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Title: The commission of the peace, 1675-1720
Author: Glassey, Lionel K. J.
ISNI:       0000 0001 3500 8019
Awarding Body: University of Oxford
Current Institution: University of Oxford
Date of Award: 1973
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In the period from 1675 to 1720, the Justices of the peace in the English and Welsh counties were appointed by royal authority delegated to the Lord Chancellor. The Chancellor thus possessed a formidable instrument of patronage, which he operated both by power of appointment and by power of dismissal. This patronage extended principally to a class of persons of considerable influence within the political nation of the seventeenth and eighteenth centuries, that is, the country gentry. It has long been surmised that, within the period under review, the local patronage of the Chancellor was employed to secure political advantage. Such a purpose might be defensive, to safeguard the state against those not wholly committed to the Anglican Church, the principles of the Revolution of 1688, or the Hanoverian Succession; or it might be aggressive, to reward friends with, and deprive enemies a local authority which it was generally thought to be both honourable and desirable to exercise. The commission of the peace was thus a means by which changes in central policy, and shifts in central power, were extended into the localities. In a period when Parliamentary and electoral politics, and, to a lesser but still important extent, ministerial politics, became influenced by distinctions of party, it is a reasonable hypothesis that local politics became similarly influenced through the medium of appointments to the local magistracy. The object of this study has been to confirm or deny this hypothesis. To do so, it is necessary to measure how widespread the regulations of the county commissions of the peace were; there were fifty-five counties, one county palatine, and two liberties analagous to counties (besides several small liberties and corporations) for which separate commissions of the peace were issued. Substantial changes in any one of these might attract attention from contemporaries of a kind which would give a possibly misleading impression that similar changes took place in other counties as well. It is also necessary to measure the relative scale of the alterations that were made. The bench of magistrates varied in size in different counties at the same time and in the same county at different times. The commission of the peace for a given county could be remodelled by adding names to the list of gentlemen who were empowered to act as justices, or by omitting names from it. Such remodelling can only be put in perspective in the context of the total length of the list at the time that the regulation took place, furthermore, it is of importance to ascertain the precise timing of changes in the commissions, in order to judge how far such changes originated in changes at the centre of politics, and how far the changes at the local level themselves resulted in political consequences of wider significance, in, for instance, general elections.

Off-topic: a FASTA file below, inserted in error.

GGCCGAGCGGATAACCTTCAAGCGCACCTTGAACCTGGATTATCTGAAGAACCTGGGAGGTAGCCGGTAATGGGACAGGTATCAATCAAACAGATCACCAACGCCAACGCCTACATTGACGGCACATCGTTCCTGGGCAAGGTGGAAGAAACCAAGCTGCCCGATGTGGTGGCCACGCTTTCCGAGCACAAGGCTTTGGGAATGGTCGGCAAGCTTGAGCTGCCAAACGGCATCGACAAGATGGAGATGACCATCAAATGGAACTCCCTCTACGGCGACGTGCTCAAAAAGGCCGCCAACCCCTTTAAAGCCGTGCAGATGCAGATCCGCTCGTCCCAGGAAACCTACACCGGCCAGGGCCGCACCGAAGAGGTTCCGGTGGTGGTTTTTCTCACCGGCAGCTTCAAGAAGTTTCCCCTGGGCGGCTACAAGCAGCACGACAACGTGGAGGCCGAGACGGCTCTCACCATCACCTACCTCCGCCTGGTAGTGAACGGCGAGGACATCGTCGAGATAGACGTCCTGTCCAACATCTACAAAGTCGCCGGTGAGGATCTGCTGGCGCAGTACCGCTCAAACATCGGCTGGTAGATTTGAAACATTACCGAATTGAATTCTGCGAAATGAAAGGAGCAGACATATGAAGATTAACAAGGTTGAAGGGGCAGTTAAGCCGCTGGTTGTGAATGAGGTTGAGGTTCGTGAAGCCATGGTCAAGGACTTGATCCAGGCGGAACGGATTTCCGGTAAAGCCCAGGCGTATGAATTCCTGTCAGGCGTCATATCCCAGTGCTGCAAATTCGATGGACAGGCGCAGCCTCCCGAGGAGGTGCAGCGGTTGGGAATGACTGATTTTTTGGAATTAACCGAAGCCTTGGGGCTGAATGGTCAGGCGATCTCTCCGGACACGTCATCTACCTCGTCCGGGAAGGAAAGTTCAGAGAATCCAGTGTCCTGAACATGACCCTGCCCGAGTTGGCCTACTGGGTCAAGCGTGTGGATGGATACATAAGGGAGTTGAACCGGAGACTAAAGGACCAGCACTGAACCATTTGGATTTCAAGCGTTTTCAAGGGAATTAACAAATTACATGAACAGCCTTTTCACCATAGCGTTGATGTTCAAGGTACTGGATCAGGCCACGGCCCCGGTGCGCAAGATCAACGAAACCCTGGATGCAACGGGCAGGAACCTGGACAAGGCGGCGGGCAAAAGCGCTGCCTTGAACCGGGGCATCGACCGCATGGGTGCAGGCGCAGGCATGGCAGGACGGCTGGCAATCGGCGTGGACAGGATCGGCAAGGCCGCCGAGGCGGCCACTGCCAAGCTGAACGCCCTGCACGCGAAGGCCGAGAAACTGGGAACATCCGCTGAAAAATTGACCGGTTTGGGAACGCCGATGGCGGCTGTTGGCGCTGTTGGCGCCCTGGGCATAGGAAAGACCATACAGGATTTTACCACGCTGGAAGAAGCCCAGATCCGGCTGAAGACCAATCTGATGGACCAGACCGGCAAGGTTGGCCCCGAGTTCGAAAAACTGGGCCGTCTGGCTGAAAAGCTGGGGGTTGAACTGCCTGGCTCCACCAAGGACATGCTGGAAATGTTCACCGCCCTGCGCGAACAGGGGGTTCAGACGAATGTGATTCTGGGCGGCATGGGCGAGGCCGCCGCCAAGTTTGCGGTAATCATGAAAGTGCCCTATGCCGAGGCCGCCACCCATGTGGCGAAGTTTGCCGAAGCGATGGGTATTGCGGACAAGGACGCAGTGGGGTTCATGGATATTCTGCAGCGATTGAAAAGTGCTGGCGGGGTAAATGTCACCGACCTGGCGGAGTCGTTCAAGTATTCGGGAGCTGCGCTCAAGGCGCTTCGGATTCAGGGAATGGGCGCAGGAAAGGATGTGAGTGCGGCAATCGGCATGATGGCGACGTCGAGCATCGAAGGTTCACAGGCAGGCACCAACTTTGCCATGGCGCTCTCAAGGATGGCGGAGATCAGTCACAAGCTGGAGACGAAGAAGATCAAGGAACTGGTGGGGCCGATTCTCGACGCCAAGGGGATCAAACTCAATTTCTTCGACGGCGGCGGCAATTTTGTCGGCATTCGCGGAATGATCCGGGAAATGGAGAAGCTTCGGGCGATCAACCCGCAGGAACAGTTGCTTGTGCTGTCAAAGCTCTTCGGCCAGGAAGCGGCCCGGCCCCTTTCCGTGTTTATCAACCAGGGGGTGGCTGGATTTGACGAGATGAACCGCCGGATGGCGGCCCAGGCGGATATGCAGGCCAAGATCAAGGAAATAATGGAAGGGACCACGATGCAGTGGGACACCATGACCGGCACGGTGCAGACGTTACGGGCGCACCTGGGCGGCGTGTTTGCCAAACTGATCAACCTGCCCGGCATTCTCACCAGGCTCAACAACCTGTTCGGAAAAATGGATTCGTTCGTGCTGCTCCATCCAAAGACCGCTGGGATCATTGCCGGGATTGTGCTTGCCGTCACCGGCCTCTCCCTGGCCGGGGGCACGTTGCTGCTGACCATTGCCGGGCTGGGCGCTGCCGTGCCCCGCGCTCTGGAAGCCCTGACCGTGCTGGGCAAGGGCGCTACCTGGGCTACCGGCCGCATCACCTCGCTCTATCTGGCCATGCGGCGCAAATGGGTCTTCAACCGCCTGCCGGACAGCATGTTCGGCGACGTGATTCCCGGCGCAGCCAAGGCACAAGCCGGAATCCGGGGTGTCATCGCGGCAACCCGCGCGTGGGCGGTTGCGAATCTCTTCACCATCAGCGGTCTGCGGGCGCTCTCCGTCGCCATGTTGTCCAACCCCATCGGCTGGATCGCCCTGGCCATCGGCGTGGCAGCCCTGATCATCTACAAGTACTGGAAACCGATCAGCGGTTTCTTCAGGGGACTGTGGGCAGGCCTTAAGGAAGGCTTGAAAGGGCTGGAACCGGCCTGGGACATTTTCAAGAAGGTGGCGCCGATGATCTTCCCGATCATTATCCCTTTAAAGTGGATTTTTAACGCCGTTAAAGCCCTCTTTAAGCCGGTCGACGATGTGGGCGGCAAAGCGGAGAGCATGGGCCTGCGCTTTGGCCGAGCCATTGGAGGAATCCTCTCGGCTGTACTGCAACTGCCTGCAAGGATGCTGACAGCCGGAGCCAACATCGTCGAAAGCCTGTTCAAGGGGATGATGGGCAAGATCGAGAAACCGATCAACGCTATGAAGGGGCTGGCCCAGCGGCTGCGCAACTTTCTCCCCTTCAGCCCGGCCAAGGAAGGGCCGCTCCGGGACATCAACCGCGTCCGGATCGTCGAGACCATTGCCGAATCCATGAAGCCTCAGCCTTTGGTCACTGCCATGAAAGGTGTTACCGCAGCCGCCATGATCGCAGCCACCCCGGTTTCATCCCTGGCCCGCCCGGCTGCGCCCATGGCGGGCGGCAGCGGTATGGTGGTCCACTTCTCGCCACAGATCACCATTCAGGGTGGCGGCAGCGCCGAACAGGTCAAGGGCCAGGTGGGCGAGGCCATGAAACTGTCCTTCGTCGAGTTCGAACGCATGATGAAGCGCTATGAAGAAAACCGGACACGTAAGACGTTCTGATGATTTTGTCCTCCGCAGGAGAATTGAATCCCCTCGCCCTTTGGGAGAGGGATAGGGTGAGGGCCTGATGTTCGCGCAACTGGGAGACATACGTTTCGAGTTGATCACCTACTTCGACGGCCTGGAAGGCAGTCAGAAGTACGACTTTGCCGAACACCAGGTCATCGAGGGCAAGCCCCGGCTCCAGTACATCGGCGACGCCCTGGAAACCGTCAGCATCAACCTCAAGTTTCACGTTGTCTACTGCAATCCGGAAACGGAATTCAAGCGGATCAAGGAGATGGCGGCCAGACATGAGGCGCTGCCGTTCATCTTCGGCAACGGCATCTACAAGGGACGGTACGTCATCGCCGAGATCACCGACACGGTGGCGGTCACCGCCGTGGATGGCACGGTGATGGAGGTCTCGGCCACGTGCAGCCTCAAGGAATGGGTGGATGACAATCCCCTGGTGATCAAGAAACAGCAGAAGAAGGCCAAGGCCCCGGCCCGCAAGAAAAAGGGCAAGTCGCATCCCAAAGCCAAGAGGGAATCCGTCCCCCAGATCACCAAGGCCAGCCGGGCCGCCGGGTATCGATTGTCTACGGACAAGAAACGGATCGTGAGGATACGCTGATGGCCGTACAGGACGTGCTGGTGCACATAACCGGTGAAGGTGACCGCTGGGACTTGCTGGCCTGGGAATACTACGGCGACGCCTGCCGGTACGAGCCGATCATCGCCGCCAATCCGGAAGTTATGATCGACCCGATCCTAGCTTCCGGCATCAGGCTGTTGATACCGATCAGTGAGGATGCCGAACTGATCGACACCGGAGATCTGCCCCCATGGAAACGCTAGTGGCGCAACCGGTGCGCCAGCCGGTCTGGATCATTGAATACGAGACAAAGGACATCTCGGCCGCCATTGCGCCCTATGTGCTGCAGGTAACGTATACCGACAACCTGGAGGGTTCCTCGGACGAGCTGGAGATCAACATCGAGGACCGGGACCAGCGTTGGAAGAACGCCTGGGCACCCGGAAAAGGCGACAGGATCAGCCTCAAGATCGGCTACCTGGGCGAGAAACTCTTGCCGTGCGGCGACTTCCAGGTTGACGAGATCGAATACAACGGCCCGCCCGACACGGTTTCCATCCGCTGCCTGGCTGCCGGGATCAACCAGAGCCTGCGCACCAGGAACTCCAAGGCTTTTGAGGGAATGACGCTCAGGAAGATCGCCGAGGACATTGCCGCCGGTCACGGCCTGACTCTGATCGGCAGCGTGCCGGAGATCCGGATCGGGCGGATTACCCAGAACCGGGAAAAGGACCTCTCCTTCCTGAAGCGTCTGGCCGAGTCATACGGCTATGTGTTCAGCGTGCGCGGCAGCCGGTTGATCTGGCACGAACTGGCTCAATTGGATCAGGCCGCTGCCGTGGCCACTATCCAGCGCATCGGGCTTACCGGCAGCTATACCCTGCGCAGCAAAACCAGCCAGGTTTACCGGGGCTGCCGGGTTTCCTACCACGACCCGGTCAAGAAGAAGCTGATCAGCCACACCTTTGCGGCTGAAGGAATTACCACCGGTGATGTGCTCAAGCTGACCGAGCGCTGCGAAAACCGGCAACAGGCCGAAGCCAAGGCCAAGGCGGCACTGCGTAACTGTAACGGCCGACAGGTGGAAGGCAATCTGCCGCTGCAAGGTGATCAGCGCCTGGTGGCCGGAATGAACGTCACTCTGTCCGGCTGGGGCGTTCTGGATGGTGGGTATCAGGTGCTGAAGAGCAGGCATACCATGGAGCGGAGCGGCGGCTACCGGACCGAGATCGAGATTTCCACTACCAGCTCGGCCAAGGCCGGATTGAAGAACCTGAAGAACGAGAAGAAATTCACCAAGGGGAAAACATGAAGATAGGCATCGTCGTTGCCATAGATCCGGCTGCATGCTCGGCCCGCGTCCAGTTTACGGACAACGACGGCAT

Supervisor: Not available Sponsor: Not available
Qualification Name: Thesis (Ph.D.) Qualification Level: Doctoral
EThOS ID:  DOI: Not available